researchers are only beginning to understand that coyotes are hunters.  Ranchers know this, especially if you have sheep.  Like all predators they look for the weak, the old, and the sick but when it isn't obvious they run the sheep in a circle like a herding dog could and they lunge into the circle trying to drag out a victim.  They'll get one down but they leave several wounded.  They like to go for the belly in that situation because there is no wool to get through first.  They do leave horrible wounds on the animals.

    They will eat a calf as a cow is giving birth to it and sometimes they get the cow too if she is too weak to defend herself.  They leave a lot of wounds on ranch animals.

    They are a problem here too recently.  They have been picking off pets in subdivisions like the one we live in.  They will avoid our German Shepherds because that would be a fight, but even though the poodle is tall she is not a fighter.  They got a hold of a greyhound in a nearby subdivision and he got away but he lost his tail.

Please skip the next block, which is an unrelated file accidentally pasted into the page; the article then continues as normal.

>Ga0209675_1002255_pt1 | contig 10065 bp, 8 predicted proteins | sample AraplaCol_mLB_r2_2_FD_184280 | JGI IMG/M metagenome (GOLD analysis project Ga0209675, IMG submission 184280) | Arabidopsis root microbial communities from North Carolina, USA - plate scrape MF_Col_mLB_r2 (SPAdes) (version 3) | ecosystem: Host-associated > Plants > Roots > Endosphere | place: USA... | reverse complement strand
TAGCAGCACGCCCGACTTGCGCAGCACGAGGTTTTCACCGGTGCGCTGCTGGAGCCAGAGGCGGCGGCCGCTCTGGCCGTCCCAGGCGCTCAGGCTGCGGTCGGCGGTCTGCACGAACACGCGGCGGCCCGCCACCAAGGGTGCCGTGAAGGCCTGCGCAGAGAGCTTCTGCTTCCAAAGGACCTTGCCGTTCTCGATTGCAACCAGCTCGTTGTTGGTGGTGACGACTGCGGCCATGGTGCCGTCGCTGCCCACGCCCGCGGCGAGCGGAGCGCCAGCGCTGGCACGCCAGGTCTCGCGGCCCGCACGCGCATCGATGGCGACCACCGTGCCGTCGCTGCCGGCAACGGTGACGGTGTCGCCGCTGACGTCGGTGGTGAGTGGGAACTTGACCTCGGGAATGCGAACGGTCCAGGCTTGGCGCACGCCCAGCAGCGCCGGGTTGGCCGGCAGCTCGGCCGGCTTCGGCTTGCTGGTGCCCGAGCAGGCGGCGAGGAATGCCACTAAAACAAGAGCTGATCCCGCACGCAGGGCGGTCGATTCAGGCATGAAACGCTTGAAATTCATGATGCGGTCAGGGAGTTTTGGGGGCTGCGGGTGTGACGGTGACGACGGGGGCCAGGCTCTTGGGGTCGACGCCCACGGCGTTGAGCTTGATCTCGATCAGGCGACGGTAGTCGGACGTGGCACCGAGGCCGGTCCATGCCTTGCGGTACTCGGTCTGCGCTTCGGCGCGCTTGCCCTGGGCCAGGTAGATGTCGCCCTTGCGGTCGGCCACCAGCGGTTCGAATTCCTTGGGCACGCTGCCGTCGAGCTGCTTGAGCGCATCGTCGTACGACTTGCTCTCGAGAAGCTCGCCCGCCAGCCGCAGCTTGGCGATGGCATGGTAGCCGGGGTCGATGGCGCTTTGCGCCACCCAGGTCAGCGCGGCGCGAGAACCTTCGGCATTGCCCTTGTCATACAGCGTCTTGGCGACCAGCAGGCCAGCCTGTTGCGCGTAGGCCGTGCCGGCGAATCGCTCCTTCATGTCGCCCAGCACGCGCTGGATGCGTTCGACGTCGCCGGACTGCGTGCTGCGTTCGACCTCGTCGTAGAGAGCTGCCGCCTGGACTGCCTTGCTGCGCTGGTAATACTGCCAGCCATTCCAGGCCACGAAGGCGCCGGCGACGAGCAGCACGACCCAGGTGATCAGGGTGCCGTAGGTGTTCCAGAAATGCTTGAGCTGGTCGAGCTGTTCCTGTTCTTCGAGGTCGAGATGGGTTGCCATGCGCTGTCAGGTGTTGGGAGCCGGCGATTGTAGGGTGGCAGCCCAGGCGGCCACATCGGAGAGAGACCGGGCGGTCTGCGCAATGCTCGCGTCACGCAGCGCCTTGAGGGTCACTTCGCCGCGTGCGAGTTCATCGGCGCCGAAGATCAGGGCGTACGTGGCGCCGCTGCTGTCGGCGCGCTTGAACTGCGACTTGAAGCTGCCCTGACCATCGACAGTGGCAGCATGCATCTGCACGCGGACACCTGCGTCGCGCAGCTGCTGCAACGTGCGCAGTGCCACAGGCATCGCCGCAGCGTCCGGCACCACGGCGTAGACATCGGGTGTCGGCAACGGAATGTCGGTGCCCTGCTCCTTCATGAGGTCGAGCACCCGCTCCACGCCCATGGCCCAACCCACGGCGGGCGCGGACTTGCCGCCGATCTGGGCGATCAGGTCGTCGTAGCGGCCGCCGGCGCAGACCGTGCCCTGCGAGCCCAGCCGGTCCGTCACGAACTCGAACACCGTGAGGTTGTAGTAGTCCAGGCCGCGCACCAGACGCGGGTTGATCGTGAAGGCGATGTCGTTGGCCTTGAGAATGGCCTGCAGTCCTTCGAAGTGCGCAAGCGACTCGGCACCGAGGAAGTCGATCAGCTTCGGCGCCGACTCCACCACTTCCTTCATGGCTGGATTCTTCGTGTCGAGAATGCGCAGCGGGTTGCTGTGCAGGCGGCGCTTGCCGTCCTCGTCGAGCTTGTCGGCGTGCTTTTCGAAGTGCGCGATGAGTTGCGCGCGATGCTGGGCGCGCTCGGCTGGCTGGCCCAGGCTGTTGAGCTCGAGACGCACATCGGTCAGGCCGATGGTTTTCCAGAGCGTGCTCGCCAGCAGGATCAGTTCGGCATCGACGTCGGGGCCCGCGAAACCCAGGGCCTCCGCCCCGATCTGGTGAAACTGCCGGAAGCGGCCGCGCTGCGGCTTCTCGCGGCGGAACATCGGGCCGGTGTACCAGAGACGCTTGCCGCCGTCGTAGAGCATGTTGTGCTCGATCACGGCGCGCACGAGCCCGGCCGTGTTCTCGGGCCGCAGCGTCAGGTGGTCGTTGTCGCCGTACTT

Two older gentlemen were in my vets waiting area last month when I was there getting rabies shots and they were hunting them on their private land.  I did not ask if it was legal or not, usually Game and Fish has to approve of predator removal.  They claimed they had killed about 30 though.


    More babies (none / 0) (#51)
    by jbindc on Tue May 01, 2012 at 05:47:12 AM EST
    Being born addicted to prescription drugs - mostly opiates.  The number has tripled in less than a decade.

    The really sad thing is we don't yet know the long term effects of this.